If you are breastfeeding your newborn and your nipples hurt like a motherfucker and nobody warned you about that part and it’s almost time for a feeding and you don’t know if you can deal with the pain, it will get better. I promise.
If your kid isn’t sleeping through the night and you are wondering if it is possible to actually die from exhaustion, it will get better. I promise.
If your 2-year-old’s response to every single request you make is NO!, it will get better. It probably won’t be until she is five or six. But it will get better. I promise.
If you have signed your kid up for basketball but he is just too terrified to participate and you fear he will never, ever take part in a team sport, it will get better. I promise.
If your kid is starting preschool in three weeks and he pees in the potty but will only take a shit in a Pull-Up while he is hiding in the back of his closet or behind the couch and you are sure that you will be wiping his ass until he is in middle school, it will get better. One day, when you least expect it, he will go poop in the potty. I promise.
If you have had to replace more than one toilet because your kid flushed a fucking Duplo block or pair of scissors or a Fisher Price action figure or a toothbrush down the drain and it became lodged in a spot where you couldn’t get to it no matter what you did, it will get better. I promise.
If your kid gets carsick and you have to travel with multiple sets of clothing, towels, washcloths and garbage bags in your car at all times, it will get better. Your kid will probably grow out of it. And if he doesn’t, eventually he will at least be able to tell you that you need to pull over so he can puke. I promise.
If your kid, out of nowhere, at 7 or 8 or 9 years old has started wetting the bed at night, it will get better. It is a phase. It will end. I promise.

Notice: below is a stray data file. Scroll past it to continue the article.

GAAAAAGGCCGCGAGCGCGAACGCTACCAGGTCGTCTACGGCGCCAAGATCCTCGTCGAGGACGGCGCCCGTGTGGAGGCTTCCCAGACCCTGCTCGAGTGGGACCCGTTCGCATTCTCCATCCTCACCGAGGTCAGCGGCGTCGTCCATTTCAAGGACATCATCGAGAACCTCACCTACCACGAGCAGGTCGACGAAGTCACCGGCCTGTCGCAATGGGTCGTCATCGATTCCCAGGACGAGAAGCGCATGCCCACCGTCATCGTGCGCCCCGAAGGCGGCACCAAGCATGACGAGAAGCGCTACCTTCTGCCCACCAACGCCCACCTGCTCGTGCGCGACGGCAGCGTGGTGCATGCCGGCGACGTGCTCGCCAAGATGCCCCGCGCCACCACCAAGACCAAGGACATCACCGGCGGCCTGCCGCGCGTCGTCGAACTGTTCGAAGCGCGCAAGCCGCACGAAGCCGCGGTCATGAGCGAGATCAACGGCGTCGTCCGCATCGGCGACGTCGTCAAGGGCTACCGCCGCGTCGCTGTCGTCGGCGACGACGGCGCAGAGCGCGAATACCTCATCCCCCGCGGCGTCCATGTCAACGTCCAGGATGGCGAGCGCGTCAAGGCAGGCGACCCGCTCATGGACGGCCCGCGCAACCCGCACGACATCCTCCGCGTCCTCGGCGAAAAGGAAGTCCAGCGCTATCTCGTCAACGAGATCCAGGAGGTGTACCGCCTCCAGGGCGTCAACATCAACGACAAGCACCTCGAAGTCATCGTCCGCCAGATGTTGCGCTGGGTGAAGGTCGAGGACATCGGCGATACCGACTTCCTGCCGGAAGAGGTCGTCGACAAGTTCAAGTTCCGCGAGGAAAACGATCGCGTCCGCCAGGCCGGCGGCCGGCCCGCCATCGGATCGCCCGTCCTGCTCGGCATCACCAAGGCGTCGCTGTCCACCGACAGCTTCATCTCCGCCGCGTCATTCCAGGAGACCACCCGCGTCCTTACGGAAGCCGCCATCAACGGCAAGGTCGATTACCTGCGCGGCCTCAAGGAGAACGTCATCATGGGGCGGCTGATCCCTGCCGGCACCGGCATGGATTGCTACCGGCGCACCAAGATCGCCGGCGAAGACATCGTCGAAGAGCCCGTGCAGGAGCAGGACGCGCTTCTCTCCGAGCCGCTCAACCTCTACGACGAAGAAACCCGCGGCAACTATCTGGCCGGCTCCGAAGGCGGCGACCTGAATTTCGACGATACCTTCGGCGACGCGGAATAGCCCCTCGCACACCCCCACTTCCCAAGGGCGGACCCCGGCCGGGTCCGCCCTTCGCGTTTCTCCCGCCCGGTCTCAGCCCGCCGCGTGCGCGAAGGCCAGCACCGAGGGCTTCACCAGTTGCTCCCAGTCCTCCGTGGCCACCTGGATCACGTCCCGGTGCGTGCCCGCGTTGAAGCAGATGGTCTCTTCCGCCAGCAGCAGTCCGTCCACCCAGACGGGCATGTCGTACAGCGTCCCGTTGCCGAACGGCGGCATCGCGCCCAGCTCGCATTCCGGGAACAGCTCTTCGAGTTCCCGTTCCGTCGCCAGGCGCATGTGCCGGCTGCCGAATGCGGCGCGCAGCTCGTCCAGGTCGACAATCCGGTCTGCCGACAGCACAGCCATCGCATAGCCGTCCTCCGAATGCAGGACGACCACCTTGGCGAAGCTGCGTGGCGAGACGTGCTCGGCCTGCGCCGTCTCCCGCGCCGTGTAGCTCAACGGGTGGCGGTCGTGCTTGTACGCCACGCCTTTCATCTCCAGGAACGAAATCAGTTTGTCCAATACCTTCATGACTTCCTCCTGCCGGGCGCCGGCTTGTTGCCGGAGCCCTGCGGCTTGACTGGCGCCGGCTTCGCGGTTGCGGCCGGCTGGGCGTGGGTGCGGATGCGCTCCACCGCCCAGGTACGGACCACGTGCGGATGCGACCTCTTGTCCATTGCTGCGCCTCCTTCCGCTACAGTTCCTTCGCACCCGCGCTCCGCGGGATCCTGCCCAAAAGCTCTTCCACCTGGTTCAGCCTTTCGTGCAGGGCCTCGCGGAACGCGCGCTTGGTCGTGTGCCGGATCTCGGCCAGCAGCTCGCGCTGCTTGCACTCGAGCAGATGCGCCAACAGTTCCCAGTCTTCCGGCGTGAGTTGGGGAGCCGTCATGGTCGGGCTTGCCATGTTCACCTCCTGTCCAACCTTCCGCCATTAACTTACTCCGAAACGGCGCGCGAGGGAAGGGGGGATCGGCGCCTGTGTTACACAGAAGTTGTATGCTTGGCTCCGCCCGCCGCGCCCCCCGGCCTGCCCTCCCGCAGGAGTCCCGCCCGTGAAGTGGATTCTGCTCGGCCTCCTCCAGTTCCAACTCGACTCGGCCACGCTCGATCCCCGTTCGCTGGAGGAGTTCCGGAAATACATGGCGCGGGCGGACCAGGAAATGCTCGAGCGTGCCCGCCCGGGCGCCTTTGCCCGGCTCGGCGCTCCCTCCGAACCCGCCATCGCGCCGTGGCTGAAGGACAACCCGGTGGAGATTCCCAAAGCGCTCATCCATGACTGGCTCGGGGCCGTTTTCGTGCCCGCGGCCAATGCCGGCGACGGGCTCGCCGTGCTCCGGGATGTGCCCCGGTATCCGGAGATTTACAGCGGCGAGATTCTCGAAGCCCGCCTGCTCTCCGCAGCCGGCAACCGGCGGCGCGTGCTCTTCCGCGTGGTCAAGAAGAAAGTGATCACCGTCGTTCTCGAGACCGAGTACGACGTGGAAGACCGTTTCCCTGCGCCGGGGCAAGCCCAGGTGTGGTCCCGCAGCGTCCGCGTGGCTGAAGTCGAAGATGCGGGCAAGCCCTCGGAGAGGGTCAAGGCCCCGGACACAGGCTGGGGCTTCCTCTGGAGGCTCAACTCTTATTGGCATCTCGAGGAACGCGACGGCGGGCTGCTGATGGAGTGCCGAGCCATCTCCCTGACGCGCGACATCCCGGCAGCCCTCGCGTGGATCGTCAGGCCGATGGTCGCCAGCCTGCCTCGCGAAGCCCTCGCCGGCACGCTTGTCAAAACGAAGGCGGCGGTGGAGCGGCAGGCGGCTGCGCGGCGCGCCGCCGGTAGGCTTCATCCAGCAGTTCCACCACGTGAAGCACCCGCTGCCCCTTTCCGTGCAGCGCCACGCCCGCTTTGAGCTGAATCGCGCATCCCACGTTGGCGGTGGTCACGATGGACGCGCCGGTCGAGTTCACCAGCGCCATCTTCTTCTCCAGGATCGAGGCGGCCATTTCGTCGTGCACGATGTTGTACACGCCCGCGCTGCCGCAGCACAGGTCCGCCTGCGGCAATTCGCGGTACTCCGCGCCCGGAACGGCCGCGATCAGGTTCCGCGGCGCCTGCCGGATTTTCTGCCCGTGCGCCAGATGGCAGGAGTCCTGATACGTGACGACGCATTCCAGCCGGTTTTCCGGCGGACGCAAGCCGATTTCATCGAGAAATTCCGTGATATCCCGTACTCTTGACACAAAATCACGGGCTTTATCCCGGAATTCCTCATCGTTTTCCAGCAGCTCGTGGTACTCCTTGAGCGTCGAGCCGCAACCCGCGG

If you can’t even consider jumping on a trampoline because even the slightest breeze past your nether regions causes you to pee your pants, well, actually, unless you have surgery, that won’t get better. But you are not alone. I promise.
If your kid begins to cry hysterically in the babysitting room at the gym the second you hand her to one of the babysitters and someone comes and gets you off the treadmill ten minutes after you step onto it, it will get better. As long as you keep going. I promise.
If you have sworn off going to the beach because your child crawls directly into the ocean and eats sand by the fistfuls, and you can’t even get your butt down on a chair for five seconds before she is about to choke on a shell, it will get better. One day you really will be able to sit and read a book while your kids are playing and not constantly in imminent danger. I promise.
If your child’s favorite activity is to splash around in the toilet bowl or the dog’s dish, it will get better. He will move on to less annoying things to play with. I promise.
If you hate going to the pool because you spend the entire time walking directly behind your 18-month-old in an effort to prevent him from flinging himself into the water, it will get better. I promise.
If a trip to the playground means you spend the entire time alternating between pushing your kid (who you are positive will never learn to pump her legs the right way) on the swings and standing next to the slide so she doesn’t plunge to her doom off the side of the thing on the way down, it will get better. Someday you will be able to sit on a bench and just watch her. I promise.
If your 3-year-old took a clump of hair from the middle of her forehead and chopped it off with scissors three millimeters from her scalp the day before you had scheduled your family photo shoot, it will get better. You may cry the day it happens. But eventually, you will laugh about it. I promise.
If, while in the grocery store, your son asks the lady in front of you why she has a beard or the dude behind you why he has boobs, that feeling of nausea will pass, your heart rate will return to the double digits, and it will get better. And one day when your kids are grown and your friend with the 4-year-old tells you how he pointed at the overweight woman and screamed out WHY IS THAT LADY SO FAT?, you will tell her the bearded lady or man boob story. And you will laugh. I promise.
In fact, one day, you will look back on all of these scenarios and none of them will seem all that bad.
Because then your kids will be teenagers. And that will make the Pull Up-pooping and the Lego-flushing and the toilet bowl-splashing and the sand-eating and the bloody nipple-breastfeeding scenarios seem desirable. I promise.
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